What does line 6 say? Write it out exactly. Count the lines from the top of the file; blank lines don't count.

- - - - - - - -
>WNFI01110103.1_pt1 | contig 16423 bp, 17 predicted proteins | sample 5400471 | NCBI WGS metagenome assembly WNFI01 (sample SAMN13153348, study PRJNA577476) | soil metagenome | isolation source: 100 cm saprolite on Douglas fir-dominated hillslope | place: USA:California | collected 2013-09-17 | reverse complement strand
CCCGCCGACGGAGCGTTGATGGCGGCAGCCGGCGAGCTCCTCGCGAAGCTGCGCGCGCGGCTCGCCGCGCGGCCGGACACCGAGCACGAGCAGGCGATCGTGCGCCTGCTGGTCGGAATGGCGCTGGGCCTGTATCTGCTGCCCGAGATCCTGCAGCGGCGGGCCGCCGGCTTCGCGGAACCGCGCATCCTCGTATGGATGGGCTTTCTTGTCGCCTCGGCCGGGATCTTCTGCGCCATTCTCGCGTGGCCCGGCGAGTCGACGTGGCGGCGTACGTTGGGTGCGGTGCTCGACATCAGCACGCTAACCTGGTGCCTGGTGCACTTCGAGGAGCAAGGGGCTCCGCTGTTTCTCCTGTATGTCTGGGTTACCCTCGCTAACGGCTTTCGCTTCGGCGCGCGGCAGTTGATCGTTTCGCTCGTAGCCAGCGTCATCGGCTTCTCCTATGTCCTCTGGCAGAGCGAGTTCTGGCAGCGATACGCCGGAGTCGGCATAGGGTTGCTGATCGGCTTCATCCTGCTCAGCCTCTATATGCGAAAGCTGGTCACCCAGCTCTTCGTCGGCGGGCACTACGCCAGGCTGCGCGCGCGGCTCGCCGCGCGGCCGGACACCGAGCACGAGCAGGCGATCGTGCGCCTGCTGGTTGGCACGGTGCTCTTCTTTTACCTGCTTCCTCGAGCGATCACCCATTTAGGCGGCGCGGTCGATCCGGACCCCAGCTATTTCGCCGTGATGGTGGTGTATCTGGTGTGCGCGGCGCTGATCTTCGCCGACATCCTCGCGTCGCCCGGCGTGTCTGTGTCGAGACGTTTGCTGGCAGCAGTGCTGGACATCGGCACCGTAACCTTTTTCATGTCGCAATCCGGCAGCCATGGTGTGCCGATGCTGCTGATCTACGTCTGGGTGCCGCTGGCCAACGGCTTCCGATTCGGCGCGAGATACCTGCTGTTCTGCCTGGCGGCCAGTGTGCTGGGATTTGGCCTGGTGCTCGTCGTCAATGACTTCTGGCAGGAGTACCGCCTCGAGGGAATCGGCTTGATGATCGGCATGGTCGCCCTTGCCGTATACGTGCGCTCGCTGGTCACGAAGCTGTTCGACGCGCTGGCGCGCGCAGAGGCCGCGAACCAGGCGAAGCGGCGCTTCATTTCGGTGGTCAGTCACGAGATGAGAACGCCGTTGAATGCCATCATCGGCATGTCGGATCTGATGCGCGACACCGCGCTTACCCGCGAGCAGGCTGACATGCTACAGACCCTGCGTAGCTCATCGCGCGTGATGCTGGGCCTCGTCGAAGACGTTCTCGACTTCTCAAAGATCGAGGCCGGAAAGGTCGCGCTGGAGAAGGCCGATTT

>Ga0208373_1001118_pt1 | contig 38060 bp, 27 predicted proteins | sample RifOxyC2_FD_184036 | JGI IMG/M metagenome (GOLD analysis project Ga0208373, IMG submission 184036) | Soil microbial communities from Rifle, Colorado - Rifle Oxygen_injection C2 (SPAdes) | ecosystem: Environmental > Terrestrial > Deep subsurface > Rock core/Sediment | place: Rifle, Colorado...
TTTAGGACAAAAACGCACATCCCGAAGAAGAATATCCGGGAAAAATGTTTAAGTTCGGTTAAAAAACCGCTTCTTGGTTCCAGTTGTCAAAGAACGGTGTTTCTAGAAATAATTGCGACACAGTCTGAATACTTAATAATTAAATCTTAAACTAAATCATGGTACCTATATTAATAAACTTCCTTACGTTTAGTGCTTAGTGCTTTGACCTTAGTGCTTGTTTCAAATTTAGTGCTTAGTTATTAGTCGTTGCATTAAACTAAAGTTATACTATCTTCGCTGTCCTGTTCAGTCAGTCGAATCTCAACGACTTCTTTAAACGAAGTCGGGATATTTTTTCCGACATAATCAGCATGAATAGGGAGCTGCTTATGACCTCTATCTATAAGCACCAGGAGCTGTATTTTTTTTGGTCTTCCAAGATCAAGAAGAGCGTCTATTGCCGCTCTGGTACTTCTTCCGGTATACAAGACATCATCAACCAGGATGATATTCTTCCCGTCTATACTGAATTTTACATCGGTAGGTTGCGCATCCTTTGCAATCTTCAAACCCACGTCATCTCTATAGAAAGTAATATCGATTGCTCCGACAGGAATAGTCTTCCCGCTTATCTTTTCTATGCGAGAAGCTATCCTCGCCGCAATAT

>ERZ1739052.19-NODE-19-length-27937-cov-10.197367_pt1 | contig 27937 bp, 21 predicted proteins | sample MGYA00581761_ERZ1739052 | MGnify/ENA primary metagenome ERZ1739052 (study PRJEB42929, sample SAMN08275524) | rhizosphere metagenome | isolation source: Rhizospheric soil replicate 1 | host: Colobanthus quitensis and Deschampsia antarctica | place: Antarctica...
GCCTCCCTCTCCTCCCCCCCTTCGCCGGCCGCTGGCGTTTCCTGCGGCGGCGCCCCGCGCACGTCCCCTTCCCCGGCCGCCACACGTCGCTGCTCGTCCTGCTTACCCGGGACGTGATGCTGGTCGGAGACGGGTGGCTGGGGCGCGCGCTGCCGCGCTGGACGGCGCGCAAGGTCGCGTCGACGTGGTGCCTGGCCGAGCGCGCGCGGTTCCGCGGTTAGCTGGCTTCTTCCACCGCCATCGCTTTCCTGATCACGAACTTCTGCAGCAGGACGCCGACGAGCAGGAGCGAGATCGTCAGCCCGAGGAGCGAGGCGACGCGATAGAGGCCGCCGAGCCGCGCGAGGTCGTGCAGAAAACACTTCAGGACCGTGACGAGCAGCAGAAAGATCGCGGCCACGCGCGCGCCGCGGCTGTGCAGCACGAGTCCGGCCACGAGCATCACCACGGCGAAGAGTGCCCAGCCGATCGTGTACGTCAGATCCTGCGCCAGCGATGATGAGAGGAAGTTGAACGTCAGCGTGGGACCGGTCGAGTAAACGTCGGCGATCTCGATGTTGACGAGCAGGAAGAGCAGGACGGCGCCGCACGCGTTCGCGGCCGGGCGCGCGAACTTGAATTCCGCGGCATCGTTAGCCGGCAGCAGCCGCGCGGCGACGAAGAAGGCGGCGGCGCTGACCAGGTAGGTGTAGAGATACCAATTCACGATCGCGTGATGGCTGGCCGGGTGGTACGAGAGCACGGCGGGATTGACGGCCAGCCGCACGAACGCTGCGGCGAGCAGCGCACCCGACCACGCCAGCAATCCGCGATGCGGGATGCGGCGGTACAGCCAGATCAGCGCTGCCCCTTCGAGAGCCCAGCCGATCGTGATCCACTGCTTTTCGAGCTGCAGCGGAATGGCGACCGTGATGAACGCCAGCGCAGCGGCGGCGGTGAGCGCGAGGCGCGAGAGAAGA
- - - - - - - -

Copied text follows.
GCCTCCCTCTCCTCCCCCCCTTCGCCGGCCGCTGGCGTTTCCTGCGGCGGCGCCCCGCGCACGTCCCCTTCCCCGGCCGCCACACGTCGCTGCTCGTCCTGCTTACCCGGGACGTGATGCTGGTCGGAGACGGGTGGCTGGGGCGCGCGCTGCCGCGCTGGACGGCGCGCAAGGTCGCGTCGACGTGGTGCCTGGCCGAGCGCGCGCGGTTCCGCGGTTAGCTGGCTTCTTCCACCGCCATCGCTTTCCTGATCACGAACTTCTGCAGCAGGACGCCGACGAGCAGGAGCGAGATCGTCAGCCCGAGGAGCGAGGCGACGCGATAGAGGCCGCCGAGCCGCGCGAGGTCGTGCAGAAAACACTTCAGGACCGTGACGAGCAGCAGAAAGATCGCGGCCACGCGCGCGCCGCGGCTGTGCAGCACGAGTCCGGCCACGAGCATCACCACGGCGAAGAGTGCCCAGCCGATCGTGTACGTCAGATCCTGCGCCAGCGATGATGAGAGGAAGTTGAACGTCAGCGTGGGACCGGTCGAGTAAACGTCGGCGATCTCGATGTTGACGAGCAGGAAGAGCAGGACGGCGCCGCACGCGTTCGCGGCCGGGCGCGCGAACTTGAATTCCGCGGCATCGTTAGCCGGCAGCAGCCGCGCGGCGACGAAGAAGGCGGCGGCGCTGACCAGGTAGGTGTAGAGATACCAATTCACGATCGCGTGATGGCTGGCCGGGTGGTACGAGAGCACGGCGGGATTGACGGCCAGCCGCACGAACGCTGCGGCGAGCAGCGCACCCGACCACGCCAGCAATCCGCGATGCGGGATGCGGCGGTACAGCCAGATCAGCGCTGCCCCTTCGAGAGCCCAGCCGATCGTGATCCACTGCTTTTCGAGCTGCAGCGGAATGGCGACCGTGATGAACGCCAGCGCAGCGGCGGCGGTGAGCGCGAGGCGCGAGAGAAGA